Residents out for an early-morning stroll around Lake Barton in Burke Centre yesterday were in for a rude awakening.
The lake was gone.
All 11 acres of it. Drained like a bathtub.
In its place was a desolate mud flat on which rested two exposed beaver dams.
"This is just sad," mourned Eve Herold, 42, as she watched a family of ducks trudge through the thick muck to get a few bread crumbs. Herold, who recently moved onto Lakeside Oak Lane--or, as she put it, "Lakeside ha-ha Oak Lane"--precisely because of its water view, said Barton "is the focal point of the community. This was a beautiful lake. Now it's just mud. I don't know anyone who would want to look out over this. . . . They completely denuded the lake."
They would be Fairfax County public works employees, who decided on Wednesday, in conjunction with state officials, to lower a few of the county's artificial lakes in anticipation of torrential downpours from Hurricane Floyd.
That afternoon, they opened the floodgates on Barton's 25-foot-tall dam.
So far, so good.
At the height of the storm Thursday afternoon, rainwater was filling the lake as fast as lake water was draining out, according to John Wesley White, director of the county's Department of Public Works and Environmental Services. By the time Floyd left the area that night, White decided it was too windy and dangerous to send employees back to shut the gates.
"A decision was made, for better or worse, not to send crews out in the night," White said. "It was just too unsafe to do that. It's really unfortunate for the sake of the homeowners. But I think it was properly motivated."
When crews returned to Lake Barton on Friday morning to close the gates, there was some water left, two small pools about five feet deep, White said. By evening, even that was largely gone, and under yesterday's bright sun, sections of the mud were beginning to dry and crack.
"When I got home, I looked out and saw that the lake had basically vanished," said Herold, adding that she could hear catfish flapping around in the low water. "We were just flabbergasted."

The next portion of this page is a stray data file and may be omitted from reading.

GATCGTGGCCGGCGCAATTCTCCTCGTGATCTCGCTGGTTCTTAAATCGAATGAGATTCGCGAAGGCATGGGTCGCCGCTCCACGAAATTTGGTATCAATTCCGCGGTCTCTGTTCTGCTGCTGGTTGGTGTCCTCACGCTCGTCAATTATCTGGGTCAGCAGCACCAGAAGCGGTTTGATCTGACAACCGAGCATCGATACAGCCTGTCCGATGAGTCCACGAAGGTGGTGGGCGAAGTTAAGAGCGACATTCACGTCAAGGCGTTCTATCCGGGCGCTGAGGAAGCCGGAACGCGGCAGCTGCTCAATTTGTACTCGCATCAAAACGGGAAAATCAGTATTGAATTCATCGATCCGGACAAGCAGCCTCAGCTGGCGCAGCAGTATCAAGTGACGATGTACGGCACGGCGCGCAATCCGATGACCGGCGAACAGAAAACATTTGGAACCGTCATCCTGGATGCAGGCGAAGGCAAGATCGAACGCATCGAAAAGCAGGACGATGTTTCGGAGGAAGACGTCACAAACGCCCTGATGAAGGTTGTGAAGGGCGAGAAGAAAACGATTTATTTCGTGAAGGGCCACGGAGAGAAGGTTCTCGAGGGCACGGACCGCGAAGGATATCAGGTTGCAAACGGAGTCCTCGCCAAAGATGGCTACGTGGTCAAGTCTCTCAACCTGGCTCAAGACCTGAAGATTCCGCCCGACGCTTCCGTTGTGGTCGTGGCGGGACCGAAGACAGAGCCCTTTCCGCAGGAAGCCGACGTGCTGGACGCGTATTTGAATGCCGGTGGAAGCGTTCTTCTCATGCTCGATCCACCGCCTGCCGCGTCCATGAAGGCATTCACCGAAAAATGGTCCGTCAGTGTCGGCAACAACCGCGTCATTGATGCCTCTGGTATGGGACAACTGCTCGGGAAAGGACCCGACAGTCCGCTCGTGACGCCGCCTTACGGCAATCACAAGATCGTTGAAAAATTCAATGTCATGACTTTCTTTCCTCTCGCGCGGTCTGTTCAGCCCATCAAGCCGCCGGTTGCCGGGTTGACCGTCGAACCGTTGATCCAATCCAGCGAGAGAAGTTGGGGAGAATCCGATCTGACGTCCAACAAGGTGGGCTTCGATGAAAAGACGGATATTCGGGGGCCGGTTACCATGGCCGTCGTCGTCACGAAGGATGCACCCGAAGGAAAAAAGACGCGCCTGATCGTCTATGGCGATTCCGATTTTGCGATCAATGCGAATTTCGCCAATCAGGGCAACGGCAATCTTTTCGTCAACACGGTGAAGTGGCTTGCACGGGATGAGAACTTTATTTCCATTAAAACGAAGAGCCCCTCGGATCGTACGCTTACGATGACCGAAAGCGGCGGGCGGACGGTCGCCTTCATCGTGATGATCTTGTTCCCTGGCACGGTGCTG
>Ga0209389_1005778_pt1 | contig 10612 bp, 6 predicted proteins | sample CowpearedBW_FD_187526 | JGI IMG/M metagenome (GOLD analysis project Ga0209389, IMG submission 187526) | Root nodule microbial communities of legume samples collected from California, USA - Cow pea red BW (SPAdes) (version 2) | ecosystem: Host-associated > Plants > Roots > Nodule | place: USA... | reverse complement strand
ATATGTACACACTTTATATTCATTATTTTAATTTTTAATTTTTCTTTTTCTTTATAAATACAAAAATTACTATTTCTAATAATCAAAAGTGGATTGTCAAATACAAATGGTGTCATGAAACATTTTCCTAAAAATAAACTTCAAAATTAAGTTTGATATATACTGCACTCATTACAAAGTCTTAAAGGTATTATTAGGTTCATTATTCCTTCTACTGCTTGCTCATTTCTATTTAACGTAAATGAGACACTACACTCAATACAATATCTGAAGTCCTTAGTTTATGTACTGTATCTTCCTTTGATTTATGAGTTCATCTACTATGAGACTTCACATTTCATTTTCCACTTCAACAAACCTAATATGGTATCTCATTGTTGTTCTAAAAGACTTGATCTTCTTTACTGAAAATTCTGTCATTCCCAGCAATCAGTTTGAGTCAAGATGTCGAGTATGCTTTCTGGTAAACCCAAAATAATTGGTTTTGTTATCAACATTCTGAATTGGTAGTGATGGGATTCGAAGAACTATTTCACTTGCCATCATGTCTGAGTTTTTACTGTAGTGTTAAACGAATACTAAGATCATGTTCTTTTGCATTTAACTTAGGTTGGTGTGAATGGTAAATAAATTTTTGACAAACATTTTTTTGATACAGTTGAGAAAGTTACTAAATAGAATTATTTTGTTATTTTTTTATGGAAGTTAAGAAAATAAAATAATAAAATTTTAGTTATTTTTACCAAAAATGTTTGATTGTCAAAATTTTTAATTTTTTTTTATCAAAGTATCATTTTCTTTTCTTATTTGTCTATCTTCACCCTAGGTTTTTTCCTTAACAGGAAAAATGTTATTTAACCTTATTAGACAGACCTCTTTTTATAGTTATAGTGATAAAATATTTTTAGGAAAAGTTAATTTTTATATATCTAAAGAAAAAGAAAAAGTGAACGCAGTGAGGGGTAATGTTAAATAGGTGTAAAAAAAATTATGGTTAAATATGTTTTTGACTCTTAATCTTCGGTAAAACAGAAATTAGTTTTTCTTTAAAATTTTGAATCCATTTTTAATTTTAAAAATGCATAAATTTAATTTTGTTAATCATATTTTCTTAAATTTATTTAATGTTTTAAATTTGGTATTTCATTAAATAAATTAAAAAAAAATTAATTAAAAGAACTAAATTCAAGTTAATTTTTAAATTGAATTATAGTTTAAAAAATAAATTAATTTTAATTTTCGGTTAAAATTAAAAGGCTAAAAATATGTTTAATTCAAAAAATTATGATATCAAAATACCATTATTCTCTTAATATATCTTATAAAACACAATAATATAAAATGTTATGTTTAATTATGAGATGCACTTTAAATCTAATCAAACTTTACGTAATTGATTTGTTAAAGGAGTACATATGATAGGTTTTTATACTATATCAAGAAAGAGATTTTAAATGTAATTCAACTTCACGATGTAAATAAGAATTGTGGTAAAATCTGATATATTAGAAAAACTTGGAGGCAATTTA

There were no reports of problems at the other lakes that were lowered.
At Barton Lake, where resident Marty Murdock saw "turtles as big as laundry baskets," some neighbors said yesterday they understood the logic behind opening the floodgates, but many were upset.
Craig Musick, an official for the Burke Centre Conservancy, said the homeowners group was not consulted beforehand. "I can tell you unequivocally that we never recommended it," he said. "If we had been asked, our position probably would have been to take the lake down no more than about three-quarters and then stop, so that we could be safe and protect the habitat for wildlife."
But conservancy executive director Sharon Goodrich said: "The county attempted to do its best in bad weather. If the dam had gone over and there had been flooding, people would have been quite upset."
County-owned Lake Barton is, or was, in the middle of the 5,800-home community, a popular spot for strolling, biking and fishing. Geese, ducks and heron were often spotted, along with deer and opossums.
"The ecosystem that was there yesterday has been destroyed for the most part," Herold said, fuming.
Even as many along the East Coast were still bailing out their basements yesterday in Floyd's aftermath, Burke Centre residents looked out over their dry lake bed, where a sign stuck out of the mud reading "Caution--Deep Water," and demanded their lake back.
Officials said it will take some time to refill the lake, which drains into Pohick Creek and eventually into the Potomac River.
"It won't be a matter of days, it will be weeks," White said. Exactly how long depends on how much rain falls, he said. "The natural flow of the stream will eventually fill it. If we get more rain, it will fill faster."
That news didn't mollify Herold. "The only solution they've put together is to walk away," she said, "and that's not acceptable."
Peg Futrell, who was attracted to Burke Centre by the lake's beauty, said yesterday that she's glad she's not selling her place right now. "If I were looking for a home and I looked out and saw a mud flat like this, I definitely wouldn't buy it," she said. "This whole community is a very beautiful habitat, and that isn't beautiful."
Staff writer Michael Leahy contributed to this report.